Topss England is half way through a three-year project testing
out new roles and ways of working. Progressing through your career
you will come across three types of new roles:
- “Hybrid roles” bring together roles with which we are already
familiar. These not only crossover between health and social care,
but also involve housing and education.
- “Ordinary life roles” bring principles important to social care
practice into a variety of settings. As well as blurring existing
professional boundaries some of these roles merge formal and
informal care. Examples can be seen in the roles of community
enablers and neighbourhood carers.
- “Genuinely new” roles that come out of challenges to existing
arrangements by service users. Some of these involve users as
providers, partners, educators and evaluators.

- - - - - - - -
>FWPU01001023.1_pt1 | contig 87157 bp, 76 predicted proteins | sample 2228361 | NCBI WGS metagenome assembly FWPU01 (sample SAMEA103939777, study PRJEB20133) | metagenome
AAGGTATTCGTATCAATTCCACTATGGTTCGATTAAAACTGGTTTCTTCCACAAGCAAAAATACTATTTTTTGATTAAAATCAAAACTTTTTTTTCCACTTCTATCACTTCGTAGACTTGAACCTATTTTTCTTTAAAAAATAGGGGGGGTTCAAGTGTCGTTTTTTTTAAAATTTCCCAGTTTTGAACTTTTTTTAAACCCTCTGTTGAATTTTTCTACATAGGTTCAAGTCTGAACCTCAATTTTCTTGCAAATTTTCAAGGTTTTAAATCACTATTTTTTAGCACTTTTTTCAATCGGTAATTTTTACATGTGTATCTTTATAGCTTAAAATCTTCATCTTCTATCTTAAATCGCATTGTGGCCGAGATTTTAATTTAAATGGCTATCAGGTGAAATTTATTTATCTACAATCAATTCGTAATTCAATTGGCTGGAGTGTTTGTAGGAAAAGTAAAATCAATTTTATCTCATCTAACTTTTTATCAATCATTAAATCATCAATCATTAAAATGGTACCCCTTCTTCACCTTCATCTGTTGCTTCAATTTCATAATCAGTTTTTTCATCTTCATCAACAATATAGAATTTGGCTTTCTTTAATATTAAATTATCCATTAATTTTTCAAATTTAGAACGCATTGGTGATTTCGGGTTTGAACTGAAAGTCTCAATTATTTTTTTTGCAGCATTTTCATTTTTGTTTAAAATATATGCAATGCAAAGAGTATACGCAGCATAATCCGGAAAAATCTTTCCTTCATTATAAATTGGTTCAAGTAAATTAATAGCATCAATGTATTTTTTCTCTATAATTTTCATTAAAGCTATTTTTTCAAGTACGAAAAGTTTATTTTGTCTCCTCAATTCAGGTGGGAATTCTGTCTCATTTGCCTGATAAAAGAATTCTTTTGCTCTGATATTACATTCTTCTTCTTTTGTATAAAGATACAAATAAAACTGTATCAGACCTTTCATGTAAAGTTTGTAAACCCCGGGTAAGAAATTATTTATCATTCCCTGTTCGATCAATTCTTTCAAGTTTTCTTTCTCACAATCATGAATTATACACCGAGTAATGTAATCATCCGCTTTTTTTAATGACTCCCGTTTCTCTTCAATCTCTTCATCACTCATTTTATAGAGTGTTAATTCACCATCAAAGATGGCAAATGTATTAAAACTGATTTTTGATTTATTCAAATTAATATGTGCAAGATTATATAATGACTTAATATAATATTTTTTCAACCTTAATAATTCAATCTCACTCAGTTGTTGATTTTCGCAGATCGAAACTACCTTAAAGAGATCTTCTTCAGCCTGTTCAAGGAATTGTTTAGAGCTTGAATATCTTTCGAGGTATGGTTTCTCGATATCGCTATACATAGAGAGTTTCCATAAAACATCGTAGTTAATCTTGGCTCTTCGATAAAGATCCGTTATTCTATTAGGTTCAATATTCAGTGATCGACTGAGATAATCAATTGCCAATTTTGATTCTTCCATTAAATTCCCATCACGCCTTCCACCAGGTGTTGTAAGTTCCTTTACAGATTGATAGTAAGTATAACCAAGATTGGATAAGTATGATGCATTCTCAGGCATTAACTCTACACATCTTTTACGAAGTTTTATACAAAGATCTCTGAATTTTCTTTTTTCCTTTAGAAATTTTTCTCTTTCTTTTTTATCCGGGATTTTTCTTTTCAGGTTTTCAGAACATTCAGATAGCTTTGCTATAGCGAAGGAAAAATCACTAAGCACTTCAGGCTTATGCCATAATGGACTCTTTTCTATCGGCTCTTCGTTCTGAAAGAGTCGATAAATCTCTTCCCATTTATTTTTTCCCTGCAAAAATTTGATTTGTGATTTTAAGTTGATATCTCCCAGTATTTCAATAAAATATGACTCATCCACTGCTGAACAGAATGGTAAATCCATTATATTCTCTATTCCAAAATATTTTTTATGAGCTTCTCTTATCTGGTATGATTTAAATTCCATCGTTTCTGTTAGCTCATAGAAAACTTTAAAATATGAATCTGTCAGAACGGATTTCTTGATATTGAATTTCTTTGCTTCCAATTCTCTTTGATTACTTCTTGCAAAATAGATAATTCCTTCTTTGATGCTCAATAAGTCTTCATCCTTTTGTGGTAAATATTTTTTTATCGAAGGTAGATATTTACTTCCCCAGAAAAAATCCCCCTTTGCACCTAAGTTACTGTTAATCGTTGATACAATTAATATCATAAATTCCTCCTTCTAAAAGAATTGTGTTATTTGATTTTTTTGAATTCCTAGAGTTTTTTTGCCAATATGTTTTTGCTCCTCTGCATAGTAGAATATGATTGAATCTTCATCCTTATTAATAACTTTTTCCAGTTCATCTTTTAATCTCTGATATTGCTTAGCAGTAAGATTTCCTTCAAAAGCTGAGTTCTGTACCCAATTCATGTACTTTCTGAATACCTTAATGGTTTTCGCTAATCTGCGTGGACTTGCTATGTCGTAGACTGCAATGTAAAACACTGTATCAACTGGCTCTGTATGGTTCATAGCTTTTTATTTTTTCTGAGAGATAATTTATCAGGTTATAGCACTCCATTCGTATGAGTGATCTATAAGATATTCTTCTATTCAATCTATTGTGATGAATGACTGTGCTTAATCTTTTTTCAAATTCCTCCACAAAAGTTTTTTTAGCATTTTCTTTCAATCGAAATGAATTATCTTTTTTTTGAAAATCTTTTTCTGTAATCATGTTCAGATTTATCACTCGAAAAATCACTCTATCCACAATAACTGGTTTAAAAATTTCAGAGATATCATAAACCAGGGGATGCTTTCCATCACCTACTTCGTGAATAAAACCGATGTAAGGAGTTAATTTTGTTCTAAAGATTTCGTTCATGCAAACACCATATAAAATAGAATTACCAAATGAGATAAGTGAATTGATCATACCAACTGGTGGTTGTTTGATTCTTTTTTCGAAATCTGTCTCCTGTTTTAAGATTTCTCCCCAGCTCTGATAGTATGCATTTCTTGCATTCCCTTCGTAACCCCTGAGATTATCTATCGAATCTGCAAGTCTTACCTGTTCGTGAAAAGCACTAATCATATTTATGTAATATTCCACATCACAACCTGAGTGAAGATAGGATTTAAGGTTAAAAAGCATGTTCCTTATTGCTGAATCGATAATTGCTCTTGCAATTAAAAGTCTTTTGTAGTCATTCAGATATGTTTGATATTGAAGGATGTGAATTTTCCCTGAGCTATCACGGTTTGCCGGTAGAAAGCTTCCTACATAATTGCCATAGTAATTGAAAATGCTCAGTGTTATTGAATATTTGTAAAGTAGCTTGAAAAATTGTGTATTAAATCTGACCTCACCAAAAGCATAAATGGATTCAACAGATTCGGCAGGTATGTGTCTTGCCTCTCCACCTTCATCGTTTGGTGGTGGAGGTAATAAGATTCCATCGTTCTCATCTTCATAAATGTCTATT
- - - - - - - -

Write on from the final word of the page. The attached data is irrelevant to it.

What difference do these make to you as a practitioner? Social
care is changing dramatically and our pilot sites’ experiences are
evidence of this. Many of the pilots are trying to redraw
boundaries between professions so that services become more
cohesive. Issues raised by these new roles include:
- Impacts on career development pathways when roles fall between
different professions – often pay, service conditions and the
language and culture of the different professions vary
- The idea of the “professional allied to the community” as one
way in which the distinctive strengths of social care approaches
can be both transformed and retained.
- Developing systems that really involve service users at all
levels, including as trainers and evaluators.
Practitioners need to keep up to date with new role thinking
because they reflect service users’ expressed needs, they are roles
that demand skills prized by employers and represent opportunities
to be at practice’s cutting edge.
Vic Citarella, chair, new roles task and finish group,